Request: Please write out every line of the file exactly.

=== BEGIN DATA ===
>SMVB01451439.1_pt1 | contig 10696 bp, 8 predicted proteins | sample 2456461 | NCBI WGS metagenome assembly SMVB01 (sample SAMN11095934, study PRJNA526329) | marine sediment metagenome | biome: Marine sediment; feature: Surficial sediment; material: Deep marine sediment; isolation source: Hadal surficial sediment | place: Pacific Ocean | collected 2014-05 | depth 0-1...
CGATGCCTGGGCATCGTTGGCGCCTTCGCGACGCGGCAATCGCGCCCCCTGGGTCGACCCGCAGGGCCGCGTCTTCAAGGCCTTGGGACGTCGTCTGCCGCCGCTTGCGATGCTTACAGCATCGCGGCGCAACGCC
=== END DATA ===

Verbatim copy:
>SMVB01451439.1_pt1 | contig 10696 bp, 8 predicted proteins | sample 2456461 | NCBI WGS metagenome assembly SMVB01 (sample SAMN11095934, study PRJNA526329) | marine sediment metagenome | biome: Marine sediment; feature: Surficial sediment; material: Deep marine sediment; isolation source: Hadal surficial sediment | place: Pacific Ocean | collected 2014-05 | depth 0-1...
CGATGCCTGGGCATCGTTGGCGCCTTCGCGACGCGGCAATCGCGCCCCCTGGGTCGACCCGCAGGGCCGCGTCTTCAAGGCCTTGGGACGTCGTCTGCCGCCGCTTGCGATGCTTACAGCATCGCGGCGCAACGCC